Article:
BERLIN (AP) — With COVID-19 cases again on the rise, German officials said on Monday said that authorities need a “broader focus” beyond the country’s infection rate to fully gauge the impact the pandemic is having on the health system and the kind of measures that should be taken.
For much of the past year the incidence rate — how many COVID-19 cases are confirmed per 100,000 people each week — has been key to the government’s decisions over what restrictive measures to impose.
The relevance of that figure is increasingly being called into question by those who argue that a sharp rise in new cases — already seen in other European countries such as Britain and the Netherlands — doesn’t necessarily mean many more seriously ill patients.
“Because the at-risk groups are vaccinated, a high incidence doesn’t automatically mean an equally high burden on intensive care beds,” Health Minister Jens Spahn said on Twitter. “The incidence is increasingly losing significance, we now need more detailed information on the situation in clinics.”
His ministry said that as of Tuesday, hospitals will need to transmit more data on their COVID-19 patients, including names, the type of treatment and their vaccination status.
The government says 58.5 percent of the population have received at least one dose of vaccine, and 42.6 percent are fully vaccinated. The number of shots administered daily has dipped slightly in recent days, raising concerns that ‘vaccine lethargy’ or even outright refusal to get vaccinated could hamper efforts to achieve so-called ‘herd immunity.’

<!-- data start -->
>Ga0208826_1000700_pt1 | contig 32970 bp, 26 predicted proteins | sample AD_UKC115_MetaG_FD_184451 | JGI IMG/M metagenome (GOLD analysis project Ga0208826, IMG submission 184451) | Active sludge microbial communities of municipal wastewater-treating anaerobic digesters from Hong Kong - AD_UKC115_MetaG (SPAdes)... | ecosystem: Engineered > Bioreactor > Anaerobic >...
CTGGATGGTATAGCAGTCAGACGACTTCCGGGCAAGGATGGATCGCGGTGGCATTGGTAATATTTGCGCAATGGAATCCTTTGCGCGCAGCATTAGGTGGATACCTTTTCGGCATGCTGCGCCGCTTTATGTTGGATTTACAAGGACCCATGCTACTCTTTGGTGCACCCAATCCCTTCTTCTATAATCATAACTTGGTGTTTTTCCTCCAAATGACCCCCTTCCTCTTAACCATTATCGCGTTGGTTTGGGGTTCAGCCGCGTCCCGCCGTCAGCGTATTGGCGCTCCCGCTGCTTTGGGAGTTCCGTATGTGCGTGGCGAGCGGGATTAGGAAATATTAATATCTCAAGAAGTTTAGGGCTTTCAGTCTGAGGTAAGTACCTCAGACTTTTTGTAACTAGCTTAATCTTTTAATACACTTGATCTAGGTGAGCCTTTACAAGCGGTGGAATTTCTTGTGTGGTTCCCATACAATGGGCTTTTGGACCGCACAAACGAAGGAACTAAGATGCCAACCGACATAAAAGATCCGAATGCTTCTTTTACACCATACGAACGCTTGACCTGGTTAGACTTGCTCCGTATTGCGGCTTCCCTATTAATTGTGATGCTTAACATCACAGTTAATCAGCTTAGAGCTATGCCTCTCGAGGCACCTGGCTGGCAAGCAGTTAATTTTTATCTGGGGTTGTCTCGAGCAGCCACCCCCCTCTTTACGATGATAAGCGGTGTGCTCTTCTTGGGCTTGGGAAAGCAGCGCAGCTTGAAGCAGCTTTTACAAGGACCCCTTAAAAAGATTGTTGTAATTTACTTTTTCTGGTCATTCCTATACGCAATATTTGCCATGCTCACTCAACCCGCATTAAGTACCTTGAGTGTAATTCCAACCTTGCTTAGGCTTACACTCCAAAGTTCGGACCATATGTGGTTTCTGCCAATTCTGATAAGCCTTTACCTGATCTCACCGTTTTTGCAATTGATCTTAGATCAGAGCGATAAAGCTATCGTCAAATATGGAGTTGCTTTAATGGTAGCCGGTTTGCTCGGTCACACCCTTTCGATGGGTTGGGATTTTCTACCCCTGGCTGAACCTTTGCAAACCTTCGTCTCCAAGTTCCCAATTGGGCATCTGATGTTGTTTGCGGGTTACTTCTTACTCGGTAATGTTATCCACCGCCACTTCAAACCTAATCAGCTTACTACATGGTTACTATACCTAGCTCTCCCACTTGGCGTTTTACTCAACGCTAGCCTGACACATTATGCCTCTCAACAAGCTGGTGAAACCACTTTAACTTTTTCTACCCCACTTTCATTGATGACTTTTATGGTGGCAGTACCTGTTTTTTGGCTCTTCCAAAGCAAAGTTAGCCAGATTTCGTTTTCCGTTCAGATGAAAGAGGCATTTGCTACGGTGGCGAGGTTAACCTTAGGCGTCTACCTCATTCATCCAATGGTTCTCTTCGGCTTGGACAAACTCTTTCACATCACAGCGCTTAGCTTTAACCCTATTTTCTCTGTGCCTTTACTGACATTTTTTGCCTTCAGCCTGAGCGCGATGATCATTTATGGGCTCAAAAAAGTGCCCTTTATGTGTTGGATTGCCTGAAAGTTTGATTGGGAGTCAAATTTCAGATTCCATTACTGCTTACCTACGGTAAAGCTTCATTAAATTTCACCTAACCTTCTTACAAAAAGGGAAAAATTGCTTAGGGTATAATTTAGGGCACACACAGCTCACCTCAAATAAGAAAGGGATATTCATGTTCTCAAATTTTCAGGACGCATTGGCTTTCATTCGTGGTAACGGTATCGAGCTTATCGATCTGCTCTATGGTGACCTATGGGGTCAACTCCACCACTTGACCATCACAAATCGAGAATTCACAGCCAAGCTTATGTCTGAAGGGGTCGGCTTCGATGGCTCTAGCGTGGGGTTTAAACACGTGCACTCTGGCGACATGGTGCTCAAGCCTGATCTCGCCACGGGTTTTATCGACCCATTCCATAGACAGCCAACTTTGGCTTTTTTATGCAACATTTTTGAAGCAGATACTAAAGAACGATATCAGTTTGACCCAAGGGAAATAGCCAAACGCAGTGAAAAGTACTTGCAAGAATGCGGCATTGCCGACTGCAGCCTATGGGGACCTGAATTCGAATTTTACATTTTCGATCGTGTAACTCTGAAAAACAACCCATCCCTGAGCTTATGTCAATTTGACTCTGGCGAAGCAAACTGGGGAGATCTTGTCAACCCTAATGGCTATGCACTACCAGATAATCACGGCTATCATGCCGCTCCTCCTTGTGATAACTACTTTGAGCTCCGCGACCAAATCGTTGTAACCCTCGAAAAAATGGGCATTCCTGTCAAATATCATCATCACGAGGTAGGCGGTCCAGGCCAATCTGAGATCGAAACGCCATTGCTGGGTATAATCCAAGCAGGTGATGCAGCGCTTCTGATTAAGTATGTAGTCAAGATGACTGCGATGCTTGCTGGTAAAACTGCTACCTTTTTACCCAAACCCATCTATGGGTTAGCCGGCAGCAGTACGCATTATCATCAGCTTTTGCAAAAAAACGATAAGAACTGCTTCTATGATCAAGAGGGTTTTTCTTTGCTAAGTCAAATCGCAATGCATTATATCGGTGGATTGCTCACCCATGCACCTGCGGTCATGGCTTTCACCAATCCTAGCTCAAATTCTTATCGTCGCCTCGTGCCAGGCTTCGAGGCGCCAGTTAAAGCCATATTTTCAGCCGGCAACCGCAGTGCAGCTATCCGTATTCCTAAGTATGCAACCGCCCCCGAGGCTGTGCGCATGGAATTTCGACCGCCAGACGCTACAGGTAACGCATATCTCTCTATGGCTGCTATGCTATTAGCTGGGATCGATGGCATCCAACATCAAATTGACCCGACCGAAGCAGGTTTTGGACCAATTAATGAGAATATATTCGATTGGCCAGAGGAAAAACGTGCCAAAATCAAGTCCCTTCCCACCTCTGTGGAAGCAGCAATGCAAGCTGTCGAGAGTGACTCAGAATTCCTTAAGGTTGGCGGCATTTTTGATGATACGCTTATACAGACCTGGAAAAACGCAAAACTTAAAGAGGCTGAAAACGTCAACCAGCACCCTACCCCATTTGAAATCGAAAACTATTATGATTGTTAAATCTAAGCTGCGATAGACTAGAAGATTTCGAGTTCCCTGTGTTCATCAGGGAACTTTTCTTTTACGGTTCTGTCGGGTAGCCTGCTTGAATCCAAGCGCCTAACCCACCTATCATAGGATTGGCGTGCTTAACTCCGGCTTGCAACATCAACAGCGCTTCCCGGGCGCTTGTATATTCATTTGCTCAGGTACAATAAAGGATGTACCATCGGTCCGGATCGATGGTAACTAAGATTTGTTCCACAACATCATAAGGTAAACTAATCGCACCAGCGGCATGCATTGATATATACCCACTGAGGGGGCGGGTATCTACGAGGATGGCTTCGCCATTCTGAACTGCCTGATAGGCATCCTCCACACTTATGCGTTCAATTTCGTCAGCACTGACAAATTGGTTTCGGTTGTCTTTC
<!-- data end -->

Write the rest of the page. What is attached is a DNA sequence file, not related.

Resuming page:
Germany’s disease control agency said last week that the country should aim to vaccinate 85 percent of people ages 12-59 and 90 percent of people over 60 to prevent the delta variant causing a strong resurgence of coronavirus cases this autumn and winter.
The Robert Koch Institute on Monday reported 324 new coronavirus cases and two deaths in the past day, taking the death toll since the start of the pandemic to 91,233.
Government spokesman Steffen Seibert said tracking case numbers was still important and Germany is closely watching the situation in countries such as Britain, Spain and the Netherlands, which have eased restrictions only to see infections shoot up.
“(The vaccine campaign in Germany) is luckily progressing well, but we’re not sufficiently protected yet against the possibility that the numbers really rise strongly again,” he said.
Seibert added that it was important to curb new cases in order to prevent the rise of a new virus variant against which current vaccines would be less effective.